Surge protection is great and – take it from someone whose equipment recently suffered from the effects of a wayward bolt of lightning – really, really, really important. Unfortunately, most of the serious surge suppression components on the market have the bad habit of taking up valuable rack space. SurgeX’s new XC series separates the protection from the plug, giving you the ability to mount a strip of 18 or 24 outlets vertically along the back of your AV rack (or elsewhere) whilst the serious surge-suppressing circuitry (with SurgeX patented Advanced Series Mode protection technology, a remote interface, an Over/Under Voltage Protection LED, a Power On/Off LED, and a highly interactive Self-Test LED) sits separately. SurgeX says the company’s XC series are built to withstand a 6,000V, 3,000AMP AC power surge at least 1,000 times without failing. (They’re probably telling the truth, although since I had to leave after the 965th surge, I can’t say I saw it with my own eyes…) They’re also backed by an 11-year warranty and are built in the USA.
Surge protection and power conditioning often seem like an industry filled with smoke and mirrors – and full of dubious, hard-to-verify claims of protection. SurgeX brought some heavy duty surge-generating equipment to demonstrate how other types of surge protection devices react under real-world electrically stressful situations. The brand-obscured surge suppressor being used here would have left some home theater owner heading to the repair shop had a real component been hooked up to the outlet when a bad surge came down the line. SurgeX claims their devices are designed to resist surges at much higher levels than the competition can handle without self-destructing – and they can do it repeatedly (like well over 30,000 times).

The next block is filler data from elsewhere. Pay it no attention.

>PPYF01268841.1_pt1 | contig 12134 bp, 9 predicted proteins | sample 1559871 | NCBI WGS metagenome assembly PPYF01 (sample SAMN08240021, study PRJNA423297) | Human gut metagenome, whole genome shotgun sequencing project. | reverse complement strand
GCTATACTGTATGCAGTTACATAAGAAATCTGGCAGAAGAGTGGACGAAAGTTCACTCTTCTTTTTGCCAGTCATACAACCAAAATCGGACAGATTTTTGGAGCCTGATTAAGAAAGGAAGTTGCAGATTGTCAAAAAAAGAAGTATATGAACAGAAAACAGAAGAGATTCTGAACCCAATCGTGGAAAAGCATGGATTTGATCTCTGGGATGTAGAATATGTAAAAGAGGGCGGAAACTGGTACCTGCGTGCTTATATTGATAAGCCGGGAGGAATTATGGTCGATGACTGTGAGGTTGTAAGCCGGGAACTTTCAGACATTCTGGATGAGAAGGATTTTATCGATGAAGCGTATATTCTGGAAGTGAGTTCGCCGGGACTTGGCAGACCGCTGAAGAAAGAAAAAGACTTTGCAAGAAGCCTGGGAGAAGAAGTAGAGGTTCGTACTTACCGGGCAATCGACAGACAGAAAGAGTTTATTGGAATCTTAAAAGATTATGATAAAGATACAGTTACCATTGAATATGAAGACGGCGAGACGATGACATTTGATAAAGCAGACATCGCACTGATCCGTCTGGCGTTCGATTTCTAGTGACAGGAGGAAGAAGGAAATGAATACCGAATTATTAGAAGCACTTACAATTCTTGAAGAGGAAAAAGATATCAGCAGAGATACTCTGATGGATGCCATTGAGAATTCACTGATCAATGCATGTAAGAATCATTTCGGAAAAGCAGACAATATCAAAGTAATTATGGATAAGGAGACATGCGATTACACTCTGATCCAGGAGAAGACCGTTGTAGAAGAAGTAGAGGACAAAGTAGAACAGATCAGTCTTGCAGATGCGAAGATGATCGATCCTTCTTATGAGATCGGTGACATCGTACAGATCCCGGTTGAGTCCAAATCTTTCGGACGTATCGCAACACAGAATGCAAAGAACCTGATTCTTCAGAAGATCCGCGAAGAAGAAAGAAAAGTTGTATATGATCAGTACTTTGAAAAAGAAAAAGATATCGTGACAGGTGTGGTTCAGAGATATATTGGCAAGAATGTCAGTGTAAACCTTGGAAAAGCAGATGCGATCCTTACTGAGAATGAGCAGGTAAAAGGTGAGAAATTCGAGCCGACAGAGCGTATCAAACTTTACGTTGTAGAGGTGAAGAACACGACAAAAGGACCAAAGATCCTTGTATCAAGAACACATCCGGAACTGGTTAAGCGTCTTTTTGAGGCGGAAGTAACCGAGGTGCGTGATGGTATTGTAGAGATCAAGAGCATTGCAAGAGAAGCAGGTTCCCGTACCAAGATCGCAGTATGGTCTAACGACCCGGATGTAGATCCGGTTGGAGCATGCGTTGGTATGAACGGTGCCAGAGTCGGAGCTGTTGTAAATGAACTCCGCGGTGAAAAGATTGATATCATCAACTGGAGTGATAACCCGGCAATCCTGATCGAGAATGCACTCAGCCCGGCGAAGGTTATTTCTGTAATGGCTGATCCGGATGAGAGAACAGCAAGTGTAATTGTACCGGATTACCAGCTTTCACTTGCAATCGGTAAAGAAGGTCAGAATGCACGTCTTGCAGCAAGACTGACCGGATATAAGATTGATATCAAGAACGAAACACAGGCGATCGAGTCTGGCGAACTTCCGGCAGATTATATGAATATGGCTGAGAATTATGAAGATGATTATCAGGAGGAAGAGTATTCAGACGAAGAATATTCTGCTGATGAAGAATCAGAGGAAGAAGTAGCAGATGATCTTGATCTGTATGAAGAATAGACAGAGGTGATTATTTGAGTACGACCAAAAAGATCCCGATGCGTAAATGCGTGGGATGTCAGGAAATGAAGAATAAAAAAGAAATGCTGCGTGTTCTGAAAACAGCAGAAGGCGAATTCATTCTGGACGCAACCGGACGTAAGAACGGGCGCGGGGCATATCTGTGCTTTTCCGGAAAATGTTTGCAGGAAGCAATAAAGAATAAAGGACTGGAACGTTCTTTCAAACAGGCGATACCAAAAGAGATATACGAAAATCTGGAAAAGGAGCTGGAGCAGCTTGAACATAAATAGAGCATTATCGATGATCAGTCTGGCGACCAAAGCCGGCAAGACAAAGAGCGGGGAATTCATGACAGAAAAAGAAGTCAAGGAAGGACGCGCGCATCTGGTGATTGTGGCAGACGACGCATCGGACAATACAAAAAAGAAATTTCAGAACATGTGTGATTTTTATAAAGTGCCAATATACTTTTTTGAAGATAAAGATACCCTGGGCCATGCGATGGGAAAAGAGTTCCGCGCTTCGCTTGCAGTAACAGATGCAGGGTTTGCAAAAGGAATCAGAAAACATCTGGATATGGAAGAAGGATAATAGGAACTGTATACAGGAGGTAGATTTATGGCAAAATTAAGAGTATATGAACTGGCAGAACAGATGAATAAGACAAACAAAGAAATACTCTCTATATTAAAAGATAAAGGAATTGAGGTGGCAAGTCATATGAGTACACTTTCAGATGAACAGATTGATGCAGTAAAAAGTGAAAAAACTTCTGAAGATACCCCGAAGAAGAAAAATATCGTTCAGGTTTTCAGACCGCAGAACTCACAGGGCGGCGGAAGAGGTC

The 2005 Surround Music Awards nominees, chosen from more than 100 submissions and judged by a panel of surround-sound producers and journalists, were announced yesterday. (No, I wasn't asked so I can say anything I want about the list of nominees, and you can't stop me...)
Ace Bayou Corp. is adding two new chairs to the company's X sound furniture line. The new RelaX-I and Xsoothe are brown and leather, full recliners with built-in sound systems that connect to just about anything with an audio output (MP3 players, portable DVD players, handheld and console game machines, and home theater systems). The two new recliners will also include the option of built-in massage.
No, it’s not made by Victorinox, it’s made by Cirago – but it has so many features it could well be considered the Swiss Army knife of multimedia centers. For $249, the Cirago CMC3000 starts off as a 1 TB NAS drive with a 1080p HDMI 1.3 output with built-in LAN networking, analog video recording, internet radio station access, and a slew of supported video formats (including H.264, divx, wmv, mkv, and mov). You can also watch Hulu, Netflix, and YouTube video using PlayOn (the box includes a $20 off coupon) or TVersity. It even comes with a real, adult-size remote control instead of one of those cheap tiny things you usually get with these types of devices. Pretty cool.
At the CEDIA EXPO held earlier this month in Denver, Colorado, Infinity Systems introduced three new systems in the company's Total Solutions System line: the TSS-1200, TSS-800, and TSS-500. Each speaker system is a complete 5.1-channel package that includes two pairs of wall-mountable satellite speakers, a low-profile center channel, and a powered subwoofer.